Adam Finney (@adam_findog on Twitter) is the director of Mariposa FC, a small club located in a small town that is mostly known as being the gateway to Yosemite National Park. The town of Mariposa is a classic case of US Soccer’s struggle to include rural and geographically isolated communities.
At one point, Adam was told that Mariposa FC would be removed from the NorCal gaming circuit if they failed to produce a team. But in a town of just 1,500 people, and a one-hour drive to the next nearest clubs home field on top of that, it’s hard to expect that each age group will be able to produce a team year after year. That didn’t stop Adam from pushing forward.
The struggles that Adam encounters with his club and high school teams would drive most coaches insane. He literally has every excuse at his disposal. He could give up and everyone would probably understand. He’s doing the exact opposite, though.
Instead of throwing in the towel, he has started weekly pick-up games for kids of all ages to participate in. He has continued to educate himself as a coach and club director. He has developed a clear vision of how he wants his teams to train and play. All of that has translated to a noticeable identity on the field, increased participation, and an experience that kids look forward to.
Adam is also like the unofficial Mayor of Mariposa. When I rolled into town in 2017 for the first camp, the locals were curious about who I was. But when I said I was there for a soccer camp, they immediately knew Adam was involved. He took me to dinner at a local restaurant called 1850 and as we were eating, we couldn’t go more than a few minutes without someone stopping by the table to say “Hey Finney!”
Finney (that’s what he usually goes by) is a teacher at the local high school and says that most of the people interrupting us at dinner are just former students. But I’ve never met a high school teacher who has an item on the menu named after him. Yep, that’s right. Stop by 1850 and get yourself an order of Finney Fries. You won’t regret it.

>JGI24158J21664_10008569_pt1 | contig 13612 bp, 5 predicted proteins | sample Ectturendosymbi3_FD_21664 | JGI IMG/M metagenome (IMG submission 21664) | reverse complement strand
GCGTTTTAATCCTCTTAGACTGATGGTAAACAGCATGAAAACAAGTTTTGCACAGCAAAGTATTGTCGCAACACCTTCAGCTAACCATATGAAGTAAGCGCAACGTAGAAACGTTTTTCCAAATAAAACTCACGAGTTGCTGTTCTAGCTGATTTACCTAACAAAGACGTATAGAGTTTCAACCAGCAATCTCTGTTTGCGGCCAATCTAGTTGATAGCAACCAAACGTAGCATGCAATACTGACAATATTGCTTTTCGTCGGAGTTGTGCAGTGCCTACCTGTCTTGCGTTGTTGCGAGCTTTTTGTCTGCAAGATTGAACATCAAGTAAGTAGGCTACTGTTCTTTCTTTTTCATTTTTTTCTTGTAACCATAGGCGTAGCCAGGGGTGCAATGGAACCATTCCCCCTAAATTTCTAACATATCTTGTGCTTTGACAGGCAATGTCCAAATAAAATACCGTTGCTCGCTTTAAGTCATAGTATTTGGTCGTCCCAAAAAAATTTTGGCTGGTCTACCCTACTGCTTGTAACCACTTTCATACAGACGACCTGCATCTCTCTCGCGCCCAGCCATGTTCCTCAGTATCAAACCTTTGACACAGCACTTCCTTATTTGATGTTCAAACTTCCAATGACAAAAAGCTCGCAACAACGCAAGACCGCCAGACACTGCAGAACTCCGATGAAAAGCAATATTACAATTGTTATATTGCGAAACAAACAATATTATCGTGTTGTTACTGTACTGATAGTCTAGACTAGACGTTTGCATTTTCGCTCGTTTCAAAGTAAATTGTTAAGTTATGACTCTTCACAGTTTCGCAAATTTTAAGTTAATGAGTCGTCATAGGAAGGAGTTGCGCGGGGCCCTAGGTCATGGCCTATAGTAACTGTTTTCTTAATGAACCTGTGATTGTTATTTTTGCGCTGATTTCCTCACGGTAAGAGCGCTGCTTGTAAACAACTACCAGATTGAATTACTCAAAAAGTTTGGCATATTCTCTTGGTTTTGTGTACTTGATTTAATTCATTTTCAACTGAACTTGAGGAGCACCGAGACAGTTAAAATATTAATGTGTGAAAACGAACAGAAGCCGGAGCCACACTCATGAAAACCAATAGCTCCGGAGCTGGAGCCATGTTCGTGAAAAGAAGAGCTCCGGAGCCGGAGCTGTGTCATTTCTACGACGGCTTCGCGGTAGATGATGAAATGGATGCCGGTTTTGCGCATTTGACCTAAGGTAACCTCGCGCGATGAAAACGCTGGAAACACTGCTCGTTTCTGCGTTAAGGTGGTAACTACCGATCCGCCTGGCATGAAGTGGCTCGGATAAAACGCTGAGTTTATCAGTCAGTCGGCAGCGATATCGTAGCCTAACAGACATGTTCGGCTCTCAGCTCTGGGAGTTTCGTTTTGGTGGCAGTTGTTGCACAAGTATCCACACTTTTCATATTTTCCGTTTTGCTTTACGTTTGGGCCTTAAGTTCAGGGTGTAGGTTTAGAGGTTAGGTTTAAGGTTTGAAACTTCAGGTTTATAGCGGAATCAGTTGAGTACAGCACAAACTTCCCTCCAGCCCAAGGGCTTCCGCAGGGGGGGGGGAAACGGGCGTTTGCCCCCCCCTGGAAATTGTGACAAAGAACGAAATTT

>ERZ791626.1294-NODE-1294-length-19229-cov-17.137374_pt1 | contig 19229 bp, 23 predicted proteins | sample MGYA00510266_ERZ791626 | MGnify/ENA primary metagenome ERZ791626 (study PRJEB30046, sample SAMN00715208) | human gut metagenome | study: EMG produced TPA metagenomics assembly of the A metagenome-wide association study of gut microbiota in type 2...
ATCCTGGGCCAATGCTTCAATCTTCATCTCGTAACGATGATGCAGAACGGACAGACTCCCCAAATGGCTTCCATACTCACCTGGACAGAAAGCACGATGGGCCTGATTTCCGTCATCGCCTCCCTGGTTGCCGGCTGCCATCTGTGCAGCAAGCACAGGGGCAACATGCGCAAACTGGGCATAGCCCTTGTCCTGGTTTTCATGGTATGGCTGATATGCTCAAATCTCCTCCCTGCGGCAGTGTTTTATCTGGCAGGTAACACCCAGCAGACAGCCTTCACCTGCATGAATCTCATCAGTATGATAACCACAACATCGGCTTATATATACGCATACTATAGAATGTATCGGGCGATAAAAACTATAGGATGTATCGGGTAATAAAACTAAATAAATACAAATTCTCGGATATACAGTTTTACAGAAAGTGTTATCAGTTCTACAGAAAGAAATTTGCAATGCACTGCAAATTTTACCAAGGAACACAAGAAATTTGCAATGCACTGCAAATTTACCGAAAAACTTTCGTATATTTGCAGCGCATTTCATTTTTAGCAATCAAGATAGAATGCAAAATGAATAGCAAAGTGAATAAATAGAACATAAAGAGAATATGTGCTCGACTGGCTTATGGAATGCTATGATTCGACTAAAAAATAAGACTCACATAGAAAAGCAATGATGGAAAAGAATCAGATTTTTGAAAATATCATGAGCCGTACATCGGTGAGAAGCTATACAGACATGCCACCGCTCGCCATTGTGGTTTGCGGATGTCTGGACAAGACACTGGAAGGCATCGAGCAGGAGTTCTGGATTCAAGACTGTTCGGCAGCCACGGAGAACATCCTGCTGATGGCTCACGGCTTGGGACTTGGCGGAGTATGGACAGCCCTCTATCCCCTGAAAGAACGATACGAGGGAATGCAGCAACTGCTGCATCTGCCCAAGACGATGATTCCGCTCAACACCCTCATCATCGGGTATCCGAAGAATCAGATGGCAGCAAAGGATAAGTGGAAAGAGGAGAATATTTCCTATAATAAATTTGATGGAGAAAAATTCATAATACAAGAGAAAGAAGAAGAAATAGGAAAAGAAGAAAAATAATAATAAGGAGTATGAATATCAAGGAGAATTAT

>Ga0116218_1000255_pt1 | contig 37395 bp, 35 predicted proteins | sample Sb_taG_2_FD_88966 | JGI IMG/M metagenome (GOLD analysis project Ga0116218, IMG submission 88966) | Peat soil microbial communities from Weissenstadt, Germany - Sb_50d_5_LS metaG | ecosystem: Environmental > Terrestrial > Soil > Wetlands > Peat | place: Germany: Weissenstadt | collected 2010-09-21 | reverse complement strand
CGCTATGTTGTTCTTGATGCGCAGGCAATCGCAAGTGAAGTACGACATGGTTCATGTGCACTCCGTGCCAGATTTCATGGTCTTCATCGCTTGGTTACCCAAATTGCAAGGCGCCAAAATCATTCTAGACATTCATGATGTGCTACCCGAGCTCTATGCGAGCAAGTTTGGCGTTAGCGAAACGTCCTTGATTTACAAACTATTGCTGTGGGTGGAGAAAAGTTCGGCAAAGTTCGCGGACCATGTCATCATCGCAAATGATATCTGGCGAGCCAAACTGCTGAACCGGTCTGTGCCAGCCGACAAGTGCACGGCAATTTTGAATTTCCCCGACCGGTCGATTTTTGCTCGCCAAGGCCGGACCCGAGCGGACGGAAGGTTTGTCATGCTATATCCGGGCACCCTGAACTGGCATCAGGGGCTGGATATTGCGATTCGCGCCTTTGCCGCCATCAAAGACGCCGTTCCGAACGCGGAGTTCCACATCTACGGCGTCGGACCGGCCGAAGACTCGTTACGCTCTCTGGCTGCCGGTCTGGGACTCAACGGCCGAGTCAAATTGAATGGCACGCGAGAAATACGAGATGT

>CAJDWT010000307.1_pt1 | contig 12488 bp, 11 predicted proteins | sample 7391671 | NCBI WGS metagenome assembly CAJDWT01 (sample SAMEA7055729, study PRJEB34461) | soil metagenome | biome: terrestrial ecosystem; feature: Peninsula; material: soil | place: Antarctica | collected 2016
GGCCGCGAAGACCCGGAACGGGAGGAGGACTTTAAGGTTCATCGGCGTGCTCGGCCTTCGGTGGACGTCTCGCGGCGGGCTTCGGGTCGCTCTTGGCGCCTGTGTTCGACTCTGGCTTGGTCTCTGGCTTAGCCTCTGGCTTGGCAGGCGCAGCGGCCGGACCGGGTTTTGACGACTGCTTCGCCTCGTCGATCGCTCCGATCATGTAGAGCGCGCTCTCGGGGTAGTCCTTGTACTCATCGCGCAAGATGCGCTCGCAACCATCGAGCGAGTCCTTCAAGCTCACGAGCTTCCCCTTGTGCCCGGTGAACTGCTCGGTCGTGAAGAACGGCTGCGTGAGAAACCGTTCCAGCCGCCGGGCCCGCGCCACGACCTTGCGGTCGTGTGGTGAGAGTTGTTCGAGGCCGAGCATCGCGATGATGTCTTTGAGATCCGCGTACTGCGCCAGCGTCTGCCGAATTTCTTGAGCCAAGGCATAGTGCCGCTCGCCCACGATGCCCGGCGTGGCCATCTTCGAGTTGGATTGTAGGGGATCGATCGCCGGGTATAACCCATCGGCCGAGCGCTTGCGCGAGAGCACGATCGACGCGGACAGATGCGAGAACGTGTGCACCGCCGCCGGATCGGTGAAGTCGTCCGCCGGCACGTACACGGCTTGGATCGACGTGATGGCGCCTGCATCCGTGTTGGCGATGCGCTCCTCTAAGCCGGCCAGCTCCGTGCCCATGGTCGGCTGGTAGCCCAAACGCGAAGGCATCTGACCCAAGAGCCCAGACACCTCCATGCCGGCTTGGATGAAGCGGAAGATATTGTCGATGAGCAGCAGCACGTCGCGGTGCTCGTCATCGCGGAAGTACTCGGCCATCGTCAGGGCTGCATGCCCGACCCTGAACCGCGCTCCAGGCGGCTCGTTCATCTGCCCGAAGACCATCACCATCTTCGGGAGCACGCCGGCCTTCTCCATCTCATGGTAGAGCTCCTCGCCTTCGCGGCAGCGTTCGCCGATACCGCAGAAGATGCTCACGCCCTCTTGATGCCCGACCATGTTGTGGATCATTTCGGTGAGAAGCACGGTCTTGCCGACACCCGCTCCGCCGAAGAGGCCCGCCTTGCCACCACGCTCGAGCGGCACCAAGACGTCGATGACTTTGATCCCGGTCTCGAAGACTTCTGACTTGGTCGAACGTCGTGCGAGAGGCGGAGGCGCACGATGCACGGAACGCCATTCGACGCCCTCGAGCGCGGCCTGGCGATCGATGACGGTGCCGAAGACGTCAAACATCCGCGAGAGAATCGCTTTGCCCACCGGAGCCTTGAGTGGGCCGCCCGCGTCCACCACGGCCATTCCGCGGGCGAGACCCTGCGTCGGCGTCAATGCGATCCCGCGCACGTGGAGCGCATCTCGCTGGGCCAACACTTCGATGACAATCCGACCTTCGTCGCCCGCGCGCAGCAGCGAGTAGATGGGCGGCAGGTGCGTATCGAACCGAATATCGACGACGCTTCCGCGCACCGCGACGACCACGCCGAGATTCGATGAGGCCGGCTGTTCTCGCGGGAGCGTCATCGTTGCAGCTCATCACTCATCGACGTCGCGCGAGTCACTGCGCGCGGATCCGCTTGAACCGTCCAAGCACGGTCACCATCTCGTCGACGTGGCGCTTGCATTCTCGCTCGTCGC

Speaking of regrets, Adam did happen to tell a story during this interview about two things he does regret.
One of those was not snagging the 3four3 membership when he first heard about it. This was back when Gary would open and close the registration and would say things like “who knows when it’ll open again!” Finney missed out on the first round, but dove in head-first at the next opportunity. And he hasn’t looked back since.
I think this interview provides some great perspective. Adam and Mariposa FC operate in extreme geographic isolation with incredibly low population and have every imaginable obstacle in their way and still decide to give their players opportunities to develop by providing things like pick-up games and camps. They also have every reason to not care, but they choose to teach and play possession-based soccer.
So, whats your excuse? What’s stopping you from giving your players the education they deserve? Actually, what’s stopping you from getting the education that you deserve? We all have something that can stop us, but refusing to be stopped, no matter what the circumstances are, is what 3four3 is all about.
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A part of this podcast reminded me that 3Four3’s approach to soccer education is like finding the simplicity on the other side of the complexity curve.
Here’s a good expanation to what that means: http://www.jonkolko.com/writingSimplicityComplexity.php
The DVD’s behind Finney is soccer in the complexity curve. The choreography and patterns that lay the foundation of possession soccer are the simplicity that Oliver Wendell Holmes would ‘give his life for.’
I see many coaches, parents and player stuck in that complexity curve.